The Town of Qualicum Beach has altered its plan to establish a temporary dry recovery community of up to 15 housing units to help people facing homelessness.
Last April, the town applied for a $1.25-million grant from the Strengthening Communities’ Services Program that was supported by the City of Parksville and the Regional District of Nanaimo Electoral Areas E (Nanoose Bay), F (Coombs, Hilliers, Errington, Whiskey Creek, Meadowood), G (French Creek, San Pareil, Little Qualicum, Englishman River), and H (Bowser, Qualicum Bay, Deep Bay).
The Union of B.C. Municipalities informed the town, although the proposed project was technically eligible for the grant, the chances for success was very remote due to the length of time for site preparation, servicing, unit construction and installation. Other project proposals, the UBCM indicated, were already operating shelters, or the units were under construction at the time of application.
The town was advised to modify their application to meet the criteria for timely implementation and enhanced the chance of approval. But due to the tight deadline, council was not able to discuss the modified application prior to re-submission on Aug. 16.
However, on Sept. 1, the town was informed that the revised application was approved for funding.
The original scope of the project has been totally changed with the budget cut from $1.28M to $189,660 as it will no longer has a shelter component, site preparation and other site specific costs.
Town council, at its regular meeting Sept. 8, voted in favour of staff’s recommendation to endorse the revised plan and to put it into motion.
The town originally planned to build the temporary housing on the western half of 987 Jones St. property, but after it received negative response from the community, council directed staff to look at the possibility of creating the recovery housing project on an Agricultural Land Reserve property located behind the Qualicum Beach Fire Department.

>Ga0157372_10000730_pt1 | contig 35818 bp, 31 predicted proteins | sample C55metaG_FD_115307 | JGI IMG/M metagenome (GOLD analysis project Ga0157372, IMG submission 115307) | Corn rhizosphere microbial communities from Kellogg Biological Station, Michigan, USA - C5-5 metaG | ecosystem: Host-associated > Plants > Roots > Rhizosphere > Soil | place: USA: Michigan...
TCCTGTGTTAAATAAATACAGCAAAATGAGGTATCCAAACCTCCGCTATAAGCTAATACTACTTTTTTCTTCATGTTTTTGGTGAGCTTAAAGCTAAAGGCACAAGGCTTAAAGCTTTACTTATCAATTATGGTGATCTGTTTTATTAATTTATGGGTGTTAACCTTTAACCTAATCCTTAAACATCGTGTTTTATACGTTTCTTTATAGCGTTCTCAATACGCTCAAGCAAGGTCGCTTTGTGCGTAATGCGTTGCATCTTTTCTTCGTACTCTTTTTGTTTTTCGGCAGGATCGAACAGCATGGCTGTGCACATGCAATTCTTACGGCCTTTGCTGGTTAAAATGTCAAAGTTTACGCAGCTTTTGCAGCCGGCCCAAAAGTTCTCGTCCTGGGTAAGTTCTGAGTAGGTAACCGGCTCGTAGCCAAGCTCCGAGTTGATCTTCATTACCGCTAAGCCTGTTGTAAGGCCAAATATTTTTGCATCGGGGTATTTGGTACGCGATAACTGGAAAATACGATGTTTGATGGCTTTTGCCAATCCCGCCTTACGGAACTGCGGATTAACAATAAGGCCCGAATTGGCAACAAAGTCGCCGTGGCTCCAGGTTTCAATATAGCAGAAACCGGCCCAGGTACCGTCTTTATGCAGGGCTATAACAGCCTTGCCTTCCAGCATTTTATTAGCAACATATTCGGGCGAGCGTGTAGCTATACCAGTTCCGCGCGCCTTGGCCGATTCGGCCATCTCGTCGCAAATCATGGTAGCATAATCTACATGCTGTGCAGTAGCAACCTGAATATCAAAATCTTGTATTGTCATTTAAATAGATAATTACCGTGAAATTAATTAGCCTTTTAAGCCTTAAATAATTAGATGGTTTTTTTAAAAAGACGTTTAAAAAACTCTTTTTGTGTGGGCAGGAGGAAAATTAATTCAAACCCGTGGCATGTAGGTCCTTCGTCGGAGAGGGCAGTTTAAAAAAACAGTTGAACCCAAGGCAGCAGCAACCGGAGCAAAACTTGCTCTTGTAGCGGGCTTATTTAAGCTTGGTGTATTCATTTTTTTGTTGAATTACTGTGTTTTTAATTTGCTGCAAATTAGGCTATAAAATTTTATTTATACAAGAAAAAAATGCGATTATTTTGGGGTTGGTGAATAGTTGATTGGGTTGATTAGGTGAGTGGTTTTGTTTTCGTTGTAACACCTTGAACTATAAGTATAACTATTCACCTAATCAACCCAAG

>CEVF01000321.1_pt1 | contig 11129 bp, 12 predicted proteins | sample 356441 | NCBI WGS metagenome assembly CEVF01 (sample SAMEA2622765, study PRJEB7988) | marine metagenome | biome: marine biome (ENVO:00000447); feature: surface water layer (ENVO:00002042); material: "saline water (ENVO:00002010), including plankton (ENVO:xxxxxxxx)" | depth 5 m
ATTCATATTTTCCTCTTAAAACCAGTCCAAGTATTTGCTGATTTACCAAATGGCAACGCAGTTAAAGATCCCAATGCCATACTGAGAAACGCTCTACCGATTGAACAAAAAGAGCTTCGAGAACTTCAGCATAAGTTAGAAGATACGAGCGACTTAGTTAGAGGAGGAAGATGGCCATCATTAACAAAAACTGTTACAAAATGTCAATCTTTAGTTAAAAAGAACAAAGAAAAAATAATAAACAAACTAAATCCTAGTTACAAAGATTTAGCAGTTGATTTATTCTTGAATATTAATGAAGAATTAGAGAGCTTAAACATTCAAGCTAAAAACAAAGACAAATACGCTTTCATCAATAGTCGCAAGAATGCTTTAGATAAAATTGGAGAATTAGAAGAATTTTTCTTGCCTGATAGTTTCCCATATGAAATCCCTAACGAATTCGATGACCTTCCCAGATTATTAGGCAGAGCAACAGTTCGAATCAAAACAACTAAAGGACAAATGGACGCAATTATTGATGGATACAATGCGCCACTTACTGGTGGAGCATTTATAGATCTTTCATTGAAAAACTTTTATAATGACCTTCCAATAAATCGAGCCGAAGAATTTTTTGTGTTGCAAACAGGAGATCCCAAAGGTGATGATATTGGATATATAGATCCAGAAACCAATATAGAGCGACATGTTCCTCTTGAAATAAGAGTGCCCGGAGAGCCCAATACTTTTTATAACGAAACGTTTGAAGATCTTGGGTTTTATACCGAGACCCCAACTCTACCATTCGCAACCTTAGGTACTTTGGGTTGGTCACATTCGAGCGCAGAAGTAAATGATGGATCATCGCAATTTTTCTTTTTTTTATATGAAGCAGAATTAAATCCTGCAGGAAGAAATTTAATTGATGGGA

Under the revised plan, the town will no longer build temporary shelters. The services will now be provided by Forward House, Society of Organized Services, Island Crisis Care Society and OHEARTS. They will include: outreach services; full-time outreach worker and nurse; Saturday lunch program including part-time staff; part-time outreach worker/nurse on busy days, reporting and co-ordinating of project; community education and awareness – utilizing part-time services of the co-ordinator to provide education in community; raising awareness regarding homelessness, liaising with clients, and supporting housing initiatives; peer support – worker to accompany outreach worker; and personal protective equipment – provide PPE and client supports.
Coun. Teunis Westbroek said what is now being offered is “better than not having anything.”
“I never quite understood, to spend $1.2 million on a short-term location for some very few, 15 people,” said Westbroek. “I mean, everyone is important. Every single person is important. But that’s a lot of money to spend on 15 people. I think we can do a lot better we that kind of money to address more people’s needs. So I think this is a good step in the right direction.”
Coun. Scott Harrison, who has been advocating for affordable housing and temporary shelters in the town, preferred the original iteration but acknowledge that this was a “decent compromise.” However, he did raise concerns about what’s going to happen in the winter.
“I am not sure what St. Anne’s and St. Edmonds’s are going to do this year,” said Harrison. “Reverend (Christine) Muise is no longer in Oceanside. She’s moved on to a different parish. So I don’t know what the winter holds. So that’s the one unfortunate thing for me.”